Phillip Waldron, citing health and family issues, steps down. He says it's not related to charges of police corruption.
By GRAHAM BRINK, Times Staff Writer
© St. Petersburg Times, published July 17, 2002
PLANT CITY -- City Manager Phillip Waldron resigned at a special commission meeting Tuesday, a week after a federal trial in which two former officers detailed wide-ranging corruption in the Plant City Police Department.
The timing of Waldron's resignation made many observers think he was the latest casualty of the federal investigation, which could still claim others. The former officers had testified that Waldron knew about problems within the department, including the stealing of pornographic videotapes.
Waldron, however, said his resignation had nothing to do with the federal probe.
Waldron told the 125 people packed into the meeting room that he had thought of retiring for several months. The pressure and long hours had taken a toll on his health and the amount of time he could spend with his family, he said.
Waldron conceded, however, that as city manager he was ultimately responsible for everything that happened in city departments.
"I'm the one who takes the heat," he said after the meeting. "But I'm not leaving because of the investigation."
Mayor Michael Sparkman said Waldron had talked to him several times in the last few months about retirement. They talked again on Friday and Waldron told him of his final decision early Tuesday.
"I've witnessed the stress that he has been under," Sparkman said.
Plant City, a bucolic town of 31,000 people about 20 miles east of Tampa, has been under a spotlight for months, as allegations of corruption within the 60-officer police department trickled out.
Last week, in the trial of officer Armand Cotnoir, the trickle turned into a torrent.
Two former officers, Greg Laughlin and Robert David Dixon, outlined myriad illegal activities within the department's Special Investigations Unit, including officers faking warrants, lying to judges, making illegal searches and stealing dozens of pornographic videotapes from suspects' homes.
Laughlin, now a U.S. Secret Service agent, sparked the investigation in 1999 when he told a Florida Department of Law Enforcement agent about the criminal activity. Laughlin was not in the unit and is not accused of any wrongdoing. Dixon pleaded guilty last year and agreed to cooperate with the investigation.
Former officer Shawn Corgan, who also pleaded guilty and agreed to testify, was expected to confirm much of what Dixon and Laughlin said. But he never got to testify because Cotnoir abruptly pleaded guilty to all the charges last week and said he would cooperate with the investigation.
Before Cotnoir's plea, Dixon and Laughlin testified that several high-ranking officers, including Capt. John Borders and Chief Bill McDaniel, knew about the activity and condoned it or looked the other way. McDaniel and Borders have denied participating in any criminal activity.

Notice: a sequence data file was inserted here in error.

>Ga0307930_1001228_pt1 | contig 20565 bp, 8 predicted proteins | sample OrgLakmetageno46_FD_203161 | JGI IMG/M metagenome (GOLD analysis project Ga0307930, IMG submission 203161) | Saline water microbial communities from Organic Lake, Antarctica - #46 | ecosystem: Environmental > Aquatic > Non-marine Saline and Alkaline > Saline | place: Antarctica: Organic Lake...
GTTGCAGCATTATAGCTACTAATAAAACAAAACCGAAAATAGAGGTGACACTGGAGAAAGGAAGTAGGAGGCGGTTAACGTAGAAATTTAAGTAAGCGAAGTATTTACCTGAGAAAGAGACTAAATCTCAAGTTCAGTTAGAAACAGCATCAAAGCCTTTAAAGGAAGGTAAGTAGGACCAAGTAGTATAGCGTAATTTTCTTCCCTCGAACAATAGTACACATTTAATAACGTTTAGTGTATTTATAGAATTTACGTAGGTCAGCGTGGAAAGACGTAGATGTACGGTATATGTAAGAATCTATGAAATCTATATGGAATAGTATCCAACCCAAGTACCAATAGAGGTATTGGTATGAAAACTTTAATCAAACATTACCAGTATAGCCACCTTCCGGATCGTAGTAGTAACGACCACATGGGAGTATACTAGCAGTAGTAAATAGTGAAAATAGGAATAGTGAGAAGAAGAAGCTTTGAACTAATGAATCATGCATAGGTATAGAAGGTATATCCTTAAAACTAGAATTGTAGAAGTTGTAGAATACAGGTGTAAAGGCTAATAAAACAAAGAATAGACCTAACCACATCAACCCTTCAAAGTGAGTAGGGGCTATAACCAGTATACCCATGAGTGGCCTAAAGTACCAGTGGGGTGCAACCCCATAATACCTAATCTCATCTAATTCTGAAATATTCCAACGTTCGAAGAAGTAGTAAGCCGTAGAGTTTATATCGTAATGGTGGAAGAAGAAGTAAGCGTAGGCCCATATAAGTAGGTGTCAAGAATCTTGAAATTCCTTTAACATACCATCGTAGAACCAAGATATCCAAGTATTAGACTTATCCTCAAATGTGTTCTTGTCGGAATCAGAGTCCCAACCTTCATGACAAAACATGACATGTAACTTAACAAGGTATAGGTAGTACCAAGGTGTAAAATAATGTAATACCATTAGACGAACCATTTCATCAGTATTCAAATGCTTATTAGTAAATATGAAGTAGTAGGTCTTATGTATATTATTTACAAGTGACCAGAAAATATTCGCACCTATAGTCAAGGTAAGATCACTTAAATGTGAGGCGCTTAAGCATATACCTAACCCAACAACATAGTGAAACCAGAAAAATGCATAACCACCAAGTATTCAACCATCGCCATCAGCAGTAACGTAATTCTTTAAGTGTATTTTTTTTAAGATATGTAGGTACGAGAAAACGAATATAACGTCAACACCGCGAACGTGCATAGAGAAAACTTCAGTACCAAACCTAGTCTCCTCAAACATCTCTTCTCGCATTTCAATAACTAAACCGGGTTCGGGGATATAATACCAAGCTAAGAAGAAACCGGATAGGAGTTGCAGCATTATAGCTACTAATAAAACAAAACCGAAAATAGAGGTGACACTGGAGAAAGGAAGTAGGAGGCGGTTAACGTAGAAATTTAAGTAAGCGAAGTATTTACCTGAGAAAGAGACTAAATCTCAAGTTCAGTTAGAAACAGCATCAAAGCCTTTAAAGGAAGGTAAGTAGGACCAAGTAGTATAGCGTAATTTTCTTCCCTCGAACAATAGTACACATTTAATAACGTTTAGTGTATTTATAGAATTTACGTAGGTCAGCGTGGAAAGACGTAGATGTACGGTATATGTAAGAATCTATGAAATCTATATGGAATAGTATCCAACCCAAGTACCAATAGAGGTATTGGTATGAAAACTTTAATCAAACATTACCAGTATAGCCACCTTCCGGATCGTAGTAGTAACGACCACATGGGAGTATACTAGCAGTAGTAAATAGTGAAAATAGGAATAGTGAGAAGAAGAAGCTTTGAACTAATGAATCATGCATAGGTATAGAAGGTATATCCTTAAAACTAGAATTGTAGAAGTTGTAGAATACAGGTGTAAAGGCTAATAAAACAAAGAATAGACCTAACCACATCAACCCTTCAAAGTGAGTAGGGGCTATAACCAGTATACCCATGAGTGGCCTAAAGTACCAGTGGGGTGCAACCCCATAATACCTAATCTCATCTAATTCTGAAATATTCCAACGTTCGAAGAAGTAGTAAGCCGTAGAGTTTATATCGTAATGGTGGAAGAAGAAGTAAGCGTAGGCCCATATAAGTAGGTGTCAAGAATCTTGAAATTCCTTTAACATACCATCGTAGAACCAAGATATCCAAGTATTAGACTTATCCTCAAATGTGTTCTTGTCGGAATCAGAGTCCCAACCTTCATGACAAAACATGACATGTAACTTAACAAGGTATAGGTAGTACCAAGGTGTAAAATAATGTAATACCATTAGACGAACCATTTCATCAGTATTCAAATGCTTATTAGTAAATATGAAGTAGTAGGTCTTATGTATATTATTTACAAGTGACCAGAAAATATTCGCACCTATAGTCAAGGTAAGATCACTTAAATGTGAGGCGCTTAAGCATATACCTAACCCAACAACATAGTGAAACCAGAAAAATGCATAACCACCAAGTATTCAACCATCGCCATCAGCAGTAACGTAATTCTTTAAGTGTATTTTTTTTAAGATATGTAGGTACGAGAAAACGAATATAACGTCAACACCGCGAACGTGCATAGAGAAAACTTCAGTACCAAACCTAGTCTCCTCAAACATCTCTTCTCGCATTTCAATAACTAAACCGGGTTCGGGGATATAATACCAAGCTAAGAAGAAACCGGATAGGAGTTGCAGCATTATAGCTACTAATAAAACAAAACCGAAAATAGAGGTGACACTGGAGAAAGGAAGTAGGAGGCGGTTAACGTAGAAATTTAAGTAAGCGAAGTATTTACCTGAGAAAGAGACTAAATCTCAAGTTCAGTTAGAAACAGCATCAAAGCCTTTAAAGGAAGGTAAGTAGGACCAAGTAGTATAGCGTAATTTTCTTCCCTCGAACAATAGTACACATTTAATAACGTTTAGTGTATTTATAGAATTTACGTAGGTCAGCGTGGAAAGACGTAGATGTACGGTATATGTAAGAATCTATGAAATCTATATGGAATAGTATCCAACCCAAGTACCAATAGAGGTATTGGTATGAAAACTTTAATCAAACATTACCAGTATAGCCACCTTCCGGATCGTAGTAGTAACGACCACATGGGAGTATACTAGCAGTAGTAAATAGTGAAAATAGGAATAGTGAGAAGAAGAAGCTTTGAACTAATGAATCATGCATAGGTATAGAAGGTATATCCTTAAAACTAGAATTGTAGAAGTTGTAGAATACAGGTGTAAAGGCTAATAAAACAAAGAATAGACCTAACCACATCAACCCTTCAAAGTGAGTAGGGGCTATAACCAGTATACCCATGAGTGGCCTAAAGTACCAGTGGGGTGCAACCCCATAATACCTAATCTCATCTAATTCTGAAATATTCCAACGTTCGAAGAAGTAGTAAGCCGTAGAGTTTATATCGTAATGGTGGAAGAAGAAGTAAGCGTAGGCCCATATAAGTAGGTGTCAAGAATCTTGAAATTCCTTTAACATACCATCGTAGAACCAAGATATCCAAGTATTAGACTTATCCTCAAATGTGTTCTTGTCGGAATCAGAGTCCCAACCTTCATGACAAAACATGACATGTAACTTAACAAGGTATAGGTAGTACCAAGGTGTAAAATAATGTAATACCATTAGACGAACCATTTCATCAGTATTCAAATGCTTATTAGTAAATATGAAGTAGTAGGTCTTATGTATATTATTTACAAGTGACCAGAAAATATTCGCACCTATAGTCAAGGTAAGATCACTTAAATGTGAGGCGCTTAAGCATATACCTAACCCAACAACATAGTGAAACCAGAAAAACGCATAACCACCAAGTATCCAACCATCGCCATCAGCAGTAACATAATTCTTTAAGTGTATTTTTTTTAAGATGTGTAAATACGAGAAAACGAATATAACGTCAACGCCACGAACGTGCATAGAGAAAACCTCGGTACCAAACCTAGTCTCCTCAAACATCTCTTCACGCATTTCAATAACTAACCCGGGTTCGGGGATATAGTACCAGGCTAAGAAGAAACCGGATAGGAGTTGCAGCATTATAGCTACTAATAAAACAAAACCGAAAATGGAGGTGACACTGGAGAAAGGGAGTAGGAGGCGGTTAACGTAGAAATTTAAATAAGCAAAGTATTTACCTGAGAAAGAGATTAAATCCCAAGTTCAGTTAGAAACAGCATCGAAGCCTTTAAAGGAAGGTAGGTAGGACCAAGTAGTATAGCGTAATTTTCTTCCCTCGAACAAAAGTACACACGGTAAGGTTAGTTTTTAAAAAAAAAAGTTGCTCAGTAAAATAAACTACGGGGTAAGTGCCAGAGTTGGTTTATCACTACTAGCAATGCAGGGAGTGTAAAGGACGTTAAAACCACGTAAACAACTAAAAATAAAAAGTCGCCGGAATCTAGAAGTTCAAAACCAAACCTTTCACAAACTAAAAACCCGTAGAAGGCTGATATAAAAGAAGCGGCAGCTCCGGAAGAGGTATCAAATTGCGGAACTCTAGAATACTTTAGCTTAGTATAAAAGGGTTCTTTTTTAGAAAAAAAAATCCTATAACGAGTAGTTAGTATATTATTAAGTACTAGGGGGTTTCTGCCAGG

Laughlin and Dixon also testified that Waldron knew about problems within the unit. Waldron regularly joined officers when they executed search warrants, they said. Laughlin testified that at one crime scene Waldron held up a video and asked Dixon, "You gonna add this one to your collection?"
Dixon told the jurors: "If your sergeant, captain, city manager and your chief know what's going on, who's going to get you in trouble?"
Waldron has denied knowing anything about the officers stealing pornographic videos and making such a statement at a crime scene. He did not want to comment about specific aspects of the investigation or what should happen next with regard to the police department.
"Those are decisions for the next city manager and the commission," he said.
Commissioner Richard Glorioso said he hadn't come to the meeting expecting Waldron to resign.
"We need to make the right decisions in the next few weeks to make sure we reestablish confidence in the city leadership," he said.
The commission voted 4-1 to accept the resignation, with Commissioner John Dicks dissenting.
Dicks called the resignation an "extreme measure." He wondered how Waldron's leaving would improve the situation at the police department.
"What will this resolve?" he asked.
Mayor Sparkman said the city clerk, Martin J. Wisgerhof, would likely take over for Waldron until an interim city manager can be found. A search for a permanent replacement could take several months.
Sparkman saw no reason to push for Chief McDaniel's termination. He said the city was still in fact-finding mode. Only the city manager can fire the police chief.
"We still don't know all the facts," Sparkman said. "What we have heard so far we are taking seriously."
Waldron, 53, joined the city's zoning department in 1986. After becoming city manager in 1998, he oversaw projects that included downtown revitalization, the new city hall, the new YMCA and improvement to the flood control infrastructure. Waldron, who earned $88,774 a year, was born in Tampa but raised mostly in Plant City.
Waldron planned to take a few weeks off and maybe go on a vacation. But he doesn't plan on moving away.
"Plant City is my hometown," he said. "I'm not leaving."
-- Times news researcher John Martin contributed to this report. Graham Brink can be reached at (813) 226-3365 or email@example.com.